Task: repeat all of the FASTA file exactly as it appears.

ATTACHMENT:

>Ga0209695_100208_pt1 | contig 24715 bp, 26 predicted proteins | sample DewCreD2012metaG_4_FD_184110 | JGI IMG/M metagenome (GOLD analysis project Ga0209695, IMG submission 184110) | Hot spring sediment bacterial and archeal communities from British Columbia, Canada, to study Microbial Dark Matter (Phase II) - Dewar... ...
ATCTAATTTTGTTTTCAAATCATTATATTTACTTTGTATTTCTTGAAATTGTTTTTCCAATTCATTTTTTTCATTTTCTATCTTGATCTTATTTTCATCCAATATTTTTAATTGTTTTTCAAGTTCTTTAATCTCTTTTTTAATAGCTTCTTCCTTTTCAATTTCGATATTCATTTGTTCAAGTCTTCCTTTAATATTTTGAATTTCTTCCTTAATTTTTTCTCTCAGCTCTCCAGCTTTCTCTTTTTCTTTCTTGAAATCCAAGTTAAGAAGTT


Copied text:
>Ga0209695_100208_pt1 | contig 24715 bp, 26 predicted proteins | sample DewCreD2012metaG_4_FD_184110 | JGI IMG/M metagenome (GOLD analysis project Ga0209695, IMG submission 184110) | Hot spring sediment bacterial and archeal communities from British Columbia, Canada, to study Microbial Dark Matter (Phase II) - Dewar... ...
ATCTAATTTTGTTTTCAAATCATTATATTTACTTTGTATTTCTTGAAATTGTTTTTCCAATTCATTTTTTTCATTTTCTATCTTGATCTTATTTTCATCCAATATTTTTAATTGTTTTTCAAGTTCTTTAATCTCTTTTTTAATAGCTTCTTCCTTTTCAATTTCGATATTCATTTGTTCAAGTCTTCCTTTAATATTTTGAATTTCTTCCTTAATTTTTTCTCTCAGCTCTCCAGCTTTCTCTTTTTCTTTCTTGAAATCCAAGTTAAGAAGTT